Foam Lake Birding No. 13

No. 13
After three articles about swimming birds, it is time to move on to something else for awhile. “Lucky 13” is going to be a wader. Waders are a diverse group of related and unrelated birds that range in size from sparrows to geese. Some are brightly coloured; others may be a very drab brown, but all have similar feeding habits. With their long legs and bills, they walk the shores and shallows of suitable wetlands picking food from the mud and water. However, it should be pointed out that there are a few that do like fly out to fields and meadows to feed.
This week’s subject, the American Avocet, is one of our most beautiful birds. This crow-sized wader has a pinkish tan head, neck and upper breast, white underside, and striking black and white wings and back. The long black bill is curved slightly upward; the legs are a pale blue. With or without binoculars, this bird is unmistakable. There is no other bird like it. Males and females are the same. It does not feed on shore, but in the water as deep as its legs will allow. The long bill is dipped fully into the water and moved from side to side in a sweeping motion straining the water for small swimming creatures. The bill is very sensitive and once an unfortunate water bug touches it, the bill snaps shut catching it.
I know it is becoming repetitious, but it must be pointed out that because of Avocets that are in Europe, ours had the word, American, added to it. Again, for reasons stated before, I usually refer to it simply as the Avocet.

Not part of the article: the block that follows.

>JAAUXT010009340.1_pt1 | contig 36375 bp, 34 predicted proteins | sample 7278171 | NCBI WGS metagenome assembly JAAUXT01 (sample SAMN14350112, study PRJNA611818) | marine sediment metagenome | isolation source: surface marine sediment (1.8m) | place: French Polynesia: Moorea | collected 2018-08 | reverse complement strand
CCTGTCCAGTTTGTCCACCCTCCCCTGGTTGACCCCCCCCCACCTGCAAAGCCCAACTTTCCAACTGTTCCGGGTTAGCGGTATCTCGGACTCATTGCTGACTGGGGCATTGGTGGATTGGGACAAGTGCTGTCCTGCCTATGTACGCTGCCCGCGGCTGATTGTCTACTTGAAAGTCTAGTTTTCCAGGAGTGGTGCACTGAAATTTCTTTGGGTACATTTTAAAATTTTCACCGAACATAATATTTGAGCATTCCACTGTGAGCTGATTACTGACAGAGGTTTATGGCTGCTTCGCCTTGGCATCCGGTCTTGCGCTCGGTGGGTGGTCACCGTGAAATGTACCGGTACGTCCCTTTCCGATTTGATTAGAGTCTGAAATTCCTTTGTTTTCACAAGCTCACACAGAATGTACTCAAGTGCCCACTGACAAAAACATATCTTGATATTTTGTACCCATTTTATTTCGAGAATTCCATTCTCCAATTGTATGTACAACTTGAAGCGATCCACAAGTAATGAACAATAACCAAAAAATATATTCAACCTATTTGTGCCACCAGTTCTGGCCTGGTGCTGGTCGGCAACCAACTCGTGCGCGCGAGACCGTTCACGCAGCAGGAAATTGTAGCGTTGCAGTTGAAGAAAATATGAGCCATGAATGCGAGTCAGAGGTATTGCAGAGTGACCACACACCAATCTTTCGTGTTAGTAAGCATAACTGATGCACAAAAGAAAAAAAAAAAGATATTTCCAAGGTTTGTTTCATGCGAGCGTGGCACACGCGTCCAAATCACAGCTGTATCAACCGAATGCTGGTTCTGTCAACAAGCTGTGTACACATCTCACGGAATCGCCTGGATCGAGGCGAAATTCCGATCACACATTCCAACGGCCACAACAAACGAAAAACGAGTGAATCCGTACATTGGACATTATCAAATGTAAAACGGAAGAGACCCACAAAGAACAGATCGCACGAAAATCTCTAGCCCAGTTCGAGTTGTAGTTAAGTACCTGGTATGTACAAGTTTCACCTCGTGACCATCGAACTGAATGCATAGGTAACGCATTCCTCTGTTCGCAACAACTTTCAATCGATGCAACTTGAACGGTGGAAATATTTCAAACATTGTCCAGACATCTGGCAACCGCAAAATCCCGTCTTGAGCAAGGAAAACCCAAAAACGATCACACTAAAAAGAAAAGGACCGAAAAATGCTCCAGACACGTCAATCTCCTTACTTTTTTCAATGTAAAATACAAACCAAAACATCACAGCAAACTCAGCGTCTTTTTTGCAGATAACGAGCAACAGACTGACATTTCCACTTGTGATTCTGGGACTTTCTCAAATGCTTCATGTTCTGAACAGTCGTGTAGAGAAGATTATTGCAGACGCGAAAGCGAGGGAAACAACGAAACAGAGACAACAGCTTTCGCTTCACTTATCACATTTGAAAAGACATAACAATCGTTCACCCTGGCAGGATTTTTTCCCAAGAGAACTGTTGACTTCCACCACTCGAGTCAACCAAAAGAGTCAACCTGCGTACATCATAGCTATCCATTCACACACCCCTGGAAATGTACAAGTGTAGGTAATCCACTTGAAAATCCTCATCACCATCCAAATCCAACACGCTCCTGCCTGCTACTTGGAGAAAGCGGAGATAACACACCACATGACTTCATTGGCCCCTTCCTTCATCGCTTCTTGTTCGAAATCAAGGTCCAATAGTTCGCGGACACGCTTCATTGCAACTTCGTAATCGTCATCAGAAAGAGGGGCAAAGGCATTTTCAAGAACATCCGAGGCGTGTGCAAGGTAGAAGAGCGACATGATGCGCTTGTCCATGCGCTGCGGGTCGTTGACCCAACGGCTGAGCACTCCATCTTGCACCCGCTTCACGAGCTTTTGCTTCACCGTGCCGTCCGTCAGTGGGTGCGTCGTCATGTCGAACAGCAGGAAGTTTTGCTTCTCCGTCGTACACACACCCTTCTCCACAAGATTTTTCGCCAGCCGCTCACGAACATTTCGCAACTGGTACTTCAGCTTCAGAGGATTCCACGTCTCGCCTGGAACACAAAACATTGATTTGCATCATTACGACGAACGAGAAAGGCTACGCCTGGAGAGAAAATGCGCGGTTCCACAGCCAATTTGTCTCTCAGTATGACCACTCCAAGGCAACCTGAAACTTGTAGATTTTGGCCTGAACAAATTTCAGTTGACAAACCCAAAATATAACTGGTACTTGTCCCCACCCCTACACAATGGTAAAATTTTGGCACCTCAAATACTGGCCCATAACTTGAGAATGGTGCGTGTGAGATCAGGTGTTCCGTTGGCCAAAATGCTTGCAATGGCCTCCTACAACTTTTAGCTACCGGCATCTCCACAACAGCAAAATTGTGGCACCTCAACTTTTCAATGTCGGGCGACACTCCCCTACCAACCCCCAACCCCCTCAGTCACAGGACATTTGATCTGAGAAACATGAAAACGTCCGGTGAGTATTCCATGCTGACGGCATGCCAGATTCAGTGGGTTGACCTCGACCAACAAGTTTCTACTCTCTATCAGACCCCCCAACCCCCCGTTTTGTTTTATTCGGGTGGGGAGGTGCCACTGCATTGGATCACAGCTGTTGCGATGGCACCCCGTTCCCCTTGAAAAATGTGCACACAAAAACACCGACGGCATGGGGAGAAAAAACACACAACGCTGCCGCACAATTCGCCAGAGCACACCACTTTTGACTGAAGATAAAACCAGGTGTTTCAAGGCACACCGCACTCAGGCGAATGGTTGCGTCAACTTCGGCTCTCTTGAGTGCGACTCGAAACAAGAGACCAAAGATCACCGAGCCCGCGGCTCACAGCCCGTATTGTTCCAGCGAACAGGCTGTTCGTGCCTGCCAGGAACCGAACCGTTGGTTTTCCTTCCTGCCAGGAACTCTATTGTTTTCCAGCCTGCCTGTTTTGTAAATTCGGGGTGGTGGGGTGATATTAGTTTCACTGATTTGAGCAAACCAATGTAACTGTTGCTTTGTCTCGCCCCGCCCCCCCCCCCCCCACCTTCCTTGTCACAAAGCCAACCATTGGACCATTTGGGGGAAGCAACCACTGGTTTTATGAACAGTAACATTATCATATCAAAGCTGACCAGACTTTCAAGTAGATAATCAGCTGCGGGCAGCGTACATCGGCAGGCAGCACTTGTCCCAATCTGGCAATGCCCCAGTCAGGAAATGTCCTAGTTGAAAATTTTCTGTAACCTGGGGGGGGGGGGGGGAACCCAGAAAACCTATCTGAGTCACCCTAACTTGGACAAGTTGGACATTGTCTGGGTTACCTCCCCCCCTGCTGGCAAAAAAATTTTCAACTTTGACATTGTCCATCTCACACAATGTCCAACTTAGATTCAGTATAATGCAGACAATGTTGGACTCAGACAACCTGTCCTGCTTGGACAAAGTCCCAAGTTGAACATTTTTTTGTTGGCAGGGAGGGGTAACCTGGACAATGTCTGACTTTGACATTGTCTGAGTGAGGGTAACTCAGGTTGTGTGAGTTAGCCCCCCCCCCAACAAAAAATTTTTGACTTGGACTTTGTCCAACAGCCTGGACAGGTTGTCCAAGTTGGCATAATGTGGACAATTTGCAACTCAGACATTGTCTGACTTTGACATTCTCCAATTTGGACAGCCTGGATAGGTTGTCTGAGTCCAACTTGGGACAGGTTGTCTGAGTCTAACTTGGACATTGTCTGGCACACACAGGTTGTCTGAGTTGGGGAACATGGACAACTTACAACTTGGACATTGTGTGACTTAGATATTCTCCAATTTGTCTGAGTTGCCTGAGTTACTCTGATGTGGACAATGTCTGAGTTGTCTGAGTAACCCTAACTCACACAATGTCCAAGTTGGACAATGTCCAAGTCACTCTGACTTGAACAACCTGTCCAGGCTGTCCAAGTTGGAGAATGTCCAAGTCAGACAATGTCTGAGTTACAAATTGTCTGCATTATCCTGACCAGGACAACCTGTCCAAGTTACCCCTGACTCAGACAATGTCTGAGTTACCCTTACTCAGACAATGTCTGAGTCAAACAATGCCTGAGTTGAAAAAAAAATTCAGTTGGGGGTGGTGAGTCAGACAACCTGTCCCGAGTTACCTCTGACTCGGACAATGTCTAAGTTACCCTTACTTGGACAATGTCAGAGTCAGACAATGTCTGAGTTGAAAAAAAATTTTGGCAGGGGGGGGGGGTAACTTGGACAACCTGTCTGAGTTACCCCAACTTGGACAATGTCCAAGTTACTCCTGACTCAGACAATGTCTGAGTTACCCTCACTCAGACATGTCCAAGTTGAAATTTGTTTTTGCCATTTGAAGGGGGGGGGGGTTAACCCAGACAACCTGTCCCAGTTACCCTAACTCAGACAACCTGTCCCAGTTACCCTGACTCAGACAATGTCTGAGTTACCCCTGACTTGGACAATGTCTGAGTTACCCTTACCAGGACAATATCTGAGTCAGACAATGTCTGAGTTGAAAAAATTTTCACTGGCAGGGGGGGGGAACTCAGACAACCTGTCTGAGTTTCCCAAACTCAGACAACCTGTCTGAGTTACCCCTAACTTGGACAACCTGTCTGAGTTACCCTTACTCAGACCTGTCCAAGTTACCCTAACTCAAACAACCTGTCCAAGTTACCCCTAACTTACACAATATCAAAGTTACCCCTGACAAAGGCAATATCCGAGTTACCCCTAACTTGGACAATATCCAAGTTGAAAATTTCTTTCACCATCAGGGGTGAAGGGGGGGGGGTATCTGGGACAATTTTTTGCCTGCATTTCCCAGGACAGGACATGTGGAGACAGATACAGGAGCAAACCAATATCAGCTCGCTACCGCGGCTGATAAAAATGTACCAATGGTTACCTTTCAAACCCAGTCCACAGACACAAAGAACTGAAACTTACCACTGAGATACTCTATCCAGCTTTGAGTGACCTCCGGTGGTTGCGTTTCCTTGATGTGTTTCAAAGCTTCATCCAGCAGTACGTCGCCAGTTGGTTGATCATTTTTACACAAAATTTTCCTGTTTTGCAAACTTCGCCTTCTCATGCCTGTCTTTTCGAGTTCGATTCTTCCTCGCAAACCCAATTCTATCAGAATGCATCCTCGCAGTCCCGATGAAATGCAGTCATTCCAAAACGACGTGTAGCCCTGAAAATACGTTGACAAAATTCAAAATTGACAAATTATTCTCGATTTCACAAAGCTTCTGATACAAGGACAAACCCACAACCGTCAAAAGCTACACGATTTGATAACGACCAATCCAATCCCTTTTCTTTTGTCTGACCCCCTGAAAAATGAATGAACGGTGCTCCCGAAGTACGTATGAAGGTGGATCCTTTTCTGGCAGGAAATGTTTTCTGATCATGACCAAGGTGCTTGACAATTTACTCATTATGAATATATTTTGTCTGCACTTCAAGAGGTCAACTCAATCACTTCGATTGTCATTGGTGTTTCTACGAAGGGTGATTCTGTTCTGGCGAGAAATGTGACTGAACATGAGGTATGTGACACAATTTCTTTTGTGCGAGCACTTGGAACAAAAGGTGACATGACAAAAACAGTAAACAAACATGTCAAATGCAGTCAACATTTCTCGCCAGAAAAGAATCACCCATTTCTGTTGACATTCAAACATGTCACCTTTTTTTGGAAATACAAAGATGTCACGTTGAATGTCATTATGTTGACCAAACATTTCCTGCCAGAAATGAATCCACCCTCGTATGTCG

This week’s picture of a single Avocet was taken at the Foam Lake lagoon just north of town. This bird was not alone as there were four other Avocets just a few metres back. The location may not be appealing for obvious reasons, but it is an excellent place to observe water birds. After all, the birds do not mind. In order to get a good long look, it is best to observe water birds from a vehicle if possible. Birds tend to allow a person in a vehicle to approach quite closely, but become skittish if one is on foot. Many of the pictures in these columns were taken from inside a vehicle using a window mounted camera. Another excellent location is the Foam Lake Heritage Marsh. The roofed over lookout tower provides good viewing from outside the confines of a vehicle. However, a scope is almost a necessity as the distances are too great even for binoculars.
It is only in the last few decades that the Avocet has become common in our area. Prior to that, one had to go to the grasslands in the southern part of the province and observe it in the many alkaline sloughs present there. Being a bird of the open prairie, the clearing of farm land probably had a lot to do with it expanding its range northward. Whatever the reasons, it surely is nice to have it present here now. If at all possible, try and get a look at it before it starts its migration to the southern USA and Mexico. For people who like birds, this one will not be forgotten.